TWN Info Service on WTO Issues (July03/12)

24 July 2003

Third World Network

Dear friends and colleagues


At an informal heads of delegation (HOD) meeting at the WTO on 21 July, the chair of the General Council announced a second draft of the Cancun Ministerial Text will be issued on 22 August. A final General Council meeting before Cancun will be held on 25-26 August. 

The HOD meeting saw sharp disagreements on the process to be followed before and at Cancun, especially with regards modalities on Singapore issues.   Some developing countries questioned the practice of Chairs writing texts for Ministers “on their own responsibility” and insisted that drafts should be made and approved by Members.

Below is a report on the HOD meeting.

Check the TWN website for previous issues of TWN Info on WTO Issues.

With best wishes

Martin Khor






TWN Report by Martin Khor, Geneva 22 July 2003


A second draft of the World Trade Organisation’s Cancun Ministerial Text will be issued on 22 August, and another meeting of the General Council will be held on 25-26 August to discuss it, according to the General Council Chairman, Ambassador Carlos Perez del Castillo.

He announced this at an informal meeting of the heads of delegations, called to discuss special and differential treatment, the Singapore issues and the Cancun process, at the WTO on 21 July.

At the meeting, several developing country delegations had expressed unhappiness with the Cancun preparatory process and had asked that a more transparent and inclusive process for drafting the Cancun documents, for meetings and consultations, and other channels of decision-making.

After the chairman gave a briefing on the informal consultations on Singapore issues,  Nigerian Ambassador Matthew Mwagwu said it should be ensured that there is inclusiveness and transparency in the whole process.  For example, many delegations had not been included in the informal consultations that had been taking place on the Singapore issues.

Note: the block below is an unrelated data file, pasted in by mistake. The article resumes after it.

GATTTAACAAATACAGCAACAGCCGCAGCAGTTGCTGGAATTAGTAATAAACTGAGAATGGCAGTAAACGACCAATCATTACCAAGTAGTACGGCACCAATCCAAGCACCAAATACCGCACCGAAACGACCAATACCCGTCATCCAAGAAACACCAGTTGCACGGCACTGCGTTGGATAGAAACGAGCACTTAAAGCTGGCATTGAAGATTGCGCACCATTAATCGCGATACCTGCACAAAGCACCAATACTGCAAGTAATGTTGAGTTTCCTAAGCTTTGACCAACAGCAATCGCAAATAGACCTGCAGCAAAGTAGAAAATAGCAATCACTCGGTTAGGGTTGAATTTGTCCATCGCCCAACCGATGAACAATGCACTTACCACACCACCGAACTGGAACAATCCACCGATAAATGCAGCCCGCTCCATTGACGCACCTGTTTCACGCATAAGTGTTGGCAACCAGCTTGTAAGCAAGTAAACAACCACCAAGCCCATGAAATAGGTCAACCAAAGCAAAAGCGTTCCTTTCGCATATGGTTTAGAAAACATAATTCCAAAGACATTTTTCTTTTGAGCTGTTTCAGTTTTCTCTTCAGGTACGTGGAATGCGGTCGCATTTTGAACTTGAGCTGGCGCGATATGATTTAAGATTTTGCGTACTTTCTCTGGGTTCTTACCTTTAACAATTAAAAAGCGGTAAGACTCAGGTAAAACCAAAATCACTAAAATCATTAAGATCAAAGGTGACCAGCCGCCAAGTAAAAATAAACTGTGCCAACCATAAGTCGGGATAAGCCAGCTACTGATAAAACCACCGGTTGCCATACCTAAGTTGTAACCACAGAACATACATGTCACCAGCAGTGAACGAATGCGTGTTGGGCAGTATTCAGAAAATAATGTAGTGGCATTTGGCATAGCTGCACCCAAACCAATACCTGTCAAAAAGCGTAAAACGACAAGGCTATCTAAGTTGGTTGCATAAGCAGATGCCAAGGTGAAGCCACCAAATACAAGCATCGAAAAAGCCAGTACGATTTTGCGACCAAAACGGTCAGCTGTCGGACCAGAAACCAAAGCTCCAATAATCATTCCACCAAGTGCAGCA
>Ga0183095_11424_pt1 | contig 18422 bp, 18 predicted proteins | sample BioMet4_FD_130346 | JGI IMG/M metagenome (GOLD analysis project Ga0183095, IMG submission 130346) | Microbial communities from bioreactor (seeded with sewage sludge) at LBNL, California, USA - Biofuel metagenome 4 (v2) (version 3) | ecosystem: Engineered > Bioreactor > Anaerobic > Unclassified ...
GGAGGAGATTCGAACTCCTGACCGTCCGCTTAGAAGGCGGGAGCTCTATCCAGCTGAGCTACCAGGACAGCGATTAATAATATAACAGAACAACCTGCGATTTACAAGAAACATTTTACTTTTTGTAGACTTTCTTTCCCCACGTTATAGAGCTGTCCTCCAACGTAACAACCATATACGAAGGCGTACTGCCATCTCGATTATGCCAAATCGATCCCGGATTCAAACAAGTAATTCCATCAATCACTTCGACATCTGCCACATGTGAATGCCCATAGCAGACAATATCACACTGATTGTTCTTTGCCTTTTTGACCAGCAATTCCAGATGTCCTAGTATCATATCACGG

Kenyan Ambassador, Ms Amina Chawahir Mohamed, also criticized the increasing trend of reports and documents being written for the Cancun Ministerial and sought to be submitted “under the responsibility of the Chair.”   She insisted that reports should be prepared by all Members and not the Chair.

Earlier, in the morning HOD session, Mr Castillo presented proposed texts for 38 S&D treatment provisions which he had drawn up as a “possible package” after a series of consultations.  Morocco, on behalf of the Africa Group, said the Group had met to consider the Chair’s proposals but had not concluded its discussion. 

Kenya did not accept the package.  It said some of the proposed texts did not properly reflect the discussions that had been held, others had not fulfilled the aim of the original proposals.  The language in many of the texts was ambiguous and should be made straight and unambiguous.

The “friends of the Chair” on S&D will meet on Wednesday afternoon to review the Chair’s proposed package and the situation.

At the HOD discussion on Singapore issues in the afternoon, Mr Castillo said the Friends of the Chair on the four Singapore issues issues had conducted consultations but could not arrive at agreed conclusions.  They, and he himself, would thus have to conduct further consultations.